Title

Fishways - An Assessment of Their Development and Design: Final Project Report Part 3 of 4

Date

1985

Keywords

culverts, design, engineering, Hydropower, instream flow, mathematical models, salmon, swimming speeds, trout, swimming, monitoring, Columbia River, denil, steeppass, Ice Harbor Dam, fish ladder, prototype, design criteria, fish response, fish passage, fishway design, economics, weir, pool, survey, attraction, attraction flow

Summary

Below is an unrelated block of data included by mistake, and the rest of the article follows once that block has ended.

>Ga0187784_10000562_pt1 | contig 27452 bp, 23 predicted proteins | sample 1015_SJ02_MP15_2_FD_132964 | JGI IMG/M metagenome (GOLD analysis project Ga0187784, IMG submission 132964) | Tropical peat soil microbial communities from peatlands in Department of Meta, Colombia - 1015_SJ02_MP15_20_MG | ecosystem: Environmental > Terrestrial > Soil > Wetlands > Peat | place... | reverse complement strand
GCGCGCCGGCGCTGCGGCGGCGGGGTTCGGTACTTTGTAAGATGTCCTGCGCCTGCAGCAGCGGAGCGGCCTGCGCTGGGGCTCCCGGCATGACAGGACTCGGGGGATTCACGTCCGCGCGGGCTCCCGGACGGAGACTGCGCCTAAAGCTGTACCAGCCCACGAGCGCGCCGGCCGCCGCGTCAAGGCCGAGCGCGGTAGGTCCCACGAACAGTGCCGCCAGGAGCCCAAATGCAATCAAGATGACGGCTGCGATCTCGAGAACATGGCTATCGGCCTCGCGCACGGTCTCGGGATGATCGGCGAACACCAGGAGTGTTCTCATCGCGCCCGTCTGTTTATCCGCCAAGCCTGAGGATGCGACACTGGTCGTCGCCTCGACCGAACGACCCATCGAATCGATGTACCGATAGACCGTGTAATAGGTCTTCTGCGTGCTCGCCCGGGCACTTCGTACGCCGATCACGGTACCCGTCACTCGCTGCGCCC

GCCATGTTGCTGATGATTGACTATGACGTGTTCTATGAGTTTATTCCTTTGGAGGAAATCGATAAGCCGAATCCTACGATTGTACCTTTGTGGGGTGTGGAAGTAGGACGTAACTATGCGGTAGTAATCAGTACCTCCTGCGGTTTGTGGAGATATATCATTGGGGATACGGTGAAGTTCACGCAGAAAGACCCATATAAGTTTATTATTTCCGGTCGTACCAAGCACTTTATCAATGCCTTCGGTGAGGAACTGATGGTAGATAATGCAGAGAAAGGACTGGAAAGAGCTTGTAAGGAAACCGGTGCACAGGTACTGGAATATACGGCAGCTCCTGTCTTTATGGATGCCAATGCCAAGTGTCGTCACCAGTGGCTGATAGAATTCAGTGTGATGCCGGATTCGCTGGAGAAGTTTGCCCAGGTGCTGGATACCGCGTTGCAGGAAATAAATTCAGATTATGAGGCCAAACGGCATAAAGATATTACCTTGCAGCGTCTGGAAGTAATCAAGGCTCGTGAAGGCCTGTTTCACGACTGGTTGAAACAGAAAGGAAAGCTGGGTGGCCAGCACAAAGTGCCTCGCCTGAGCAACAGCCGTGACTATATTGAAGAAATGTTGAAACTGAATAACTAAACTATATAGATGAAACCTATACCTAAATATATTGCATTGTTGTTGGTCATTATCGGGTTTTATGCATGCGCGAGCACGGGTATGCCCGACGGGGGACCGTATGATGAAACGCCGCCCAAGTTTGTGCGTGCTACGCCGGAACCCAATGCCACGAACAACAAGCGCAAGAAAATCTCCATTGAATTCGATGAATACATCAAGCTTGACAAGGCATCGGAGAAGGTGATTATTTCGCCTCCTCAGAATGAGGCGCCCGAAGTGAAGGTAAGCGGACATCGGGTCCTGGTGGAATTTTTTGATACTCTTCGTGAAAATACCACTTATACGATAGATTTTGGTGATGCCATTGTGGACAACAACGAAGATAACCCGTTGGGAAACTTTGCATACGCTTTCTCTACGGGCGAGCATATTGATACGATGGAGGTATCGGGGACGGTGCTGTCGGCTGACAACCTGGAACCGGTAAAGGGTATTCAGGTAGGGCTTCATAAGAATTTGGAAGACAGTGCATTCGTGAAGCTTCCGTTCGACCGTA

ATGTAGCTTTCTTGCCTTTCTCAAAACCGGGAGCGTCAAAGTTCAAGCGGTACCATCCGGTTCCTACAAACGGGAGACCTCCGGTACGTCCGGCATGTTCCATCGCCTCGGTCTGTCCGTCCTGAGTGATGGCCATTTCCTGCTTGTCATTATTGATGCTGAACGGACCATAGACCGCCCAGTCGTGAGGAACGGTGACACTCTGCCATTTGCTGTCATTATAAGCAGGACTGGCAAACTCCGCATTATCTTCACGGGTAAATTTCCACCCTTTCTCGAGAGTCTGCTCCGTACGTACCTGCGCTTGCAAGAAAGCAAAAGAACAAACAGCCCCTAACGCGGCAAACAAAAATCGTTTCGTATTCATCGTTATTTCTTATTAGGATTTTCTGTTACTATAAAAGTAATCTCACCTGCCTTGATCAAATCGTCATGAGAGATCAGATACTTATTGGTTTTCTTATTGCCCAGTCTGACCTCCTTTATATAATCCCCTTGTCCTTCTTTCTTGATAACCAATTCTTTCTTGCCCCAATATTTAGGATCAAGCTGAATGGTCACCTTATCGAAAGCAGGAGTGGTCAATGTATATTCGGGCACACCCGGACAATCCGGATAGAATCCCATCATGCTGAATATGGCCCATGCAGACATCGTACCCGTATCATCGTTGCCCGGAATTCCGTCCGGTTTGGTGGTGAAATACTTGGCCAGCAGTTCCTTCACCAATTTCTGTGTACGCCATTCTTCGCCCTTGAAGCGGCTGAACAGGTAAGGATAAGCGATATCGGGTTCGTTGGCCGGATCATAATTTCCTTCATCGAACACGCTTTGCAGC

Various areas of scientific and engineering endeavor in natural resources development and maintenance receive oscillating amounts of attention and support. As a result, and as reflected in the literature on fishways, the state-of-the-art receives pulses of useful information from research and the monitoring of completed projects. For example, such pulses of effort occurred in Britain and the United States in the late 1800s, in Belgium between 1908 and 1939, in Britain and the United States again from 1936 to 1940, and in the Pacific Northwest on the Columbia River in the period from the 1950s to the 1970s. Certain classical types of fishways have emerged from the documentation of this effort such as: The Denil chute fishway, the Alaska Steeppass, the Ice Harbor pool-port-weir fish ladder, and the Hell's Gate slotted fish ladder. Variations on each of these basic designs number in the tens, and they have been developed usually to meet specific site conditions, to handle smaller or fewer fish, or to test new design variables under prototype conditions. The design criteria developed from these experiences have emerged in a somewhat conservative aura. As a result, natural selectivity has been lost at sites where fishways have greatly reduced the size of the energy expenditure increments required for fish to negotiate a reach of stream. Designed fishways initially dealt with fish response to various flow configurations. But in the last 30-40 years more attention has been paid to stimulus, attractive releasers, and response in fish passage design. Numerous empirical studies have developed a rich reservoir of hydraulic and geometric information, and their associated design criteria. But, many fishway design topics have not received a fundamental analysis from the biomechanical and fluid mechanical perspectives. Also, many of the design criteria have not been thoroughly tested (not observed, but tested) in efficiency - in the efficiency of fish passage, water usage, and economics. For example, doubling the leaping height for a weir and pool fishway, for certain species would cut the cost of the structure by almost 50 percent. Water economies would result only at sites where there are competing uses for the flow, but that does not obviate the basic design objective of minimizing water use under any circumstances. Although numerous theoretical studies on the locomotion of fish and their hydrodynamic advantage have been reported, the instances wherein the results of these studies have been applied to the improvement of fishway designs have been scarce. Therefore, we have explored some of the components of fishway theory, design, and construction through: literature assessments, personal design surveys and interviews, theoretical and applied analyses (and testing) of stimuli, and the energy expenditure of ascending fish in various passage modes. A fundamental analysis of attraction flows, based on data from the USCE Bonneville Fisheries Engineering Laboratory, supplies the physical basis for fishway attraction flow design. Tests using typical fishway attraction flow and stream geometries with various species of fish are still needed to expand this analysis. Because much of the current fishway construction is being done in more remote and smaller systems, some consideration has been given to the use of alternative construction methods and materials. Also, because of the breadth and depth of the project and extensive bibliography is included in this volume. This report concludes with an appendix which summarizes the early stages of development of a new Weir, pool, and baffle fishway. Although testing has been conducted with only two species of salmon, the early results are very promising.



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